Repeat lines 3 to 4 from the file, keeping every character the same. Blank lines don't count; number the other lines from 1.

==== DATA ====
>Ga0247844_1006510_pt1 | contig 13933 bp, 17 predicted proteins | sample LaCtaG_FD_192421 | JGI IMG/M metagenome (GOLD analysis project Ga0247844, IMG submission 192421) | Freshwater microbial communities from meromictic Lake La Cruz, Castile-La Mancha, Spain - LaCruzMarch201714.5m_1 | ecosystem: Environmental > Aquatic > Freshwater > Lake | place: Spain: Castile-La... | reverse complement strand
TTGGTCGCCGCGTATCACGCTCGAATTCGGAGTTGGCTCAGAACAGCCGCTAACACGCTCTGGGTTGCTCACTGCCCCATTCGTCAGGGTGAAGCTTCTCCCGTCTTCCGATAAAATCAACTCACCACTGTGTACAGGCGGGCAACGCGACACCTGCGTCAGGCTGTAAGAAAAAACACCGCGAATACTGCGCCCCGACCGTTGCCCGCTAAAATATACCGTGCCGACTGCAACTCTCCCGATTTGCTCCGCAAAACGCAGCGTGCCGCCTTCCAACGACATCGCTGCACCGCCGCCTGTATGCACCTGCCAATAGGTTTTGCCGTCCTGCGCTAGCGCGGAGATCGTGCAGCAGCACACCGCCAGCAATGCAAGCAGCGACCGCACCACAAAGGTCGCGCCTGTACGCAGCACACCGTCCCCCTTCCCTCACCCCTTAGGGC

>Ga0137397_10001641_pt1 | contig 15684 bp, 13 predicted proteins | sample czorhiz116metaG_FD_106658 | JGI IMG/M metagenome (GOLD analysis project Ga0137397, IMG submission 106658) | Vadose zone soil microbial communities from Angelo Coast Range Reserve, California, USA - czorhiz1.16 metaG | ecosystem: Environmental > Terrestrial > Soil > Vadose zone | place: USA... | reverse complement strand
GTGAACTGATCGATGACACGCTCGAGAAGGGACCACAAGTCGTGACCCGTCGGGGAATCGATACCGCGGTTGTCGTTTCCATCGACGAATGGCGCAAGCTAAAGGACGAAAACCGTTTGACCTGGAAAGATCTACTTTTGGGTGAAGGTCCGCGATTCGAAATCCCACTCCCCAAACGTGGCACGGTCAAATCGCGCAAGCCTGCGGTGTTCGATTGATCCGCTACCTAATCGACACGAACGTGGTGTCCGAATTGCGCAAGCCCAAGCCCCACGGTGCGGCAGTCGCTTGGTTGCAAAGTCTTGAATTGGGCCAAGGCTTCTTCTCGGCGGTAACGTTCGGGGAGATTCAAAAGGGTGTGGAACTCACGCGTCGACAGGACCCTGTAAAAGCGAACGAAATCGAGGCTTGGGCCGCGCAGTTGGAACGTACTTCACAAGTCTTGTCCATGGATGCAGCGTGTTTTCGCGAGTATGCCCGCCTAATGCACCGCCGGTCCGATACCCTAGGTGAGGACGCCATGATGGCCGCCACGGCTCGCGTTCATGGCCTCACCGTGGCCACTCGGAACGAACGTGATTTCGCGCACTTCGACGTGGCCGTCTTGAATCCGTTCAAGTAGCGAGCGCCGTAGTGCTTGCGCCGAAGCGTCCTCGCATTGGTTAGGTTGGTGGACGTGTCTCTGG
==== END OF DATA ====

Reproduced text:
>Ga0137397_10001641_pt1 | contig 15684 bp, 13 predicted proteins | sample czorhiz116metaG_FD_106658 | JGI IMG/M metagenome (GOLD analysis project Ga0137397, IMG submission 106658) | Vadose zone soil microbial communities from Angelo Coast Range Reserve, California, USA - czorhiz1.16 metaG | ecosystem: Environmental > Terrestrial > Soil > Vadose zone | place: USA... | reverse complement strand
GTGAACTGATCGATGACACGCTCGAGAAGGGACCACAAGTCGTGACCCGTCGGGGAATCGATACCGCGGTTGTCGTTTCCATCGACGAATGGCGCAAGCTAAAGGACGAAAACCGTTTGACCTGGAAAGATCTACTTTTGGGTGAAGGTCCGCGATTCGAAATCCCACTCCCCAAACGTGGCACGGTCAAATCGCGCAAGCCTGCGGTGTTCGATTGATCCGCTACCTAATCGACACGAACGTGGTGTCCGAATTGCGCAAGCCCAAGCCCCACGGTGCGGCAGTCGCTTGGTTGCAAAGTCTTGAATTGGGCCAAGGCTTCTTCTCGGCGGTAACGTTCGGGGAGATTCAAAAGGGTGTGGAACTCACGCGTCGACAGGACCCTGTAAAAGCGAACGAAATCGAGGCTTGGGCCGCGCAGTTGGAACGTACTTCACAAGTCTTGTCCATGGATGCAGCGTGTTTTCGCGAGTATGCCCGCCTAATGCACCGCCGGTCCGATACCCTAGGTGAGGACGCCATGATGGCCGCCACGGCTCGCGTTCATGGCCTCACCGTGGCCACTCGGAACGAACGTGATTTCGCGCACTTCGACGTGGCCGTCTTGAATCCGTTCAAGTAGCGAGCGCCGTAGTGCTTGCGCCGAAGCGTCCTCGCATTGGTTAGGTTGGTGGACGTGTCTCTGG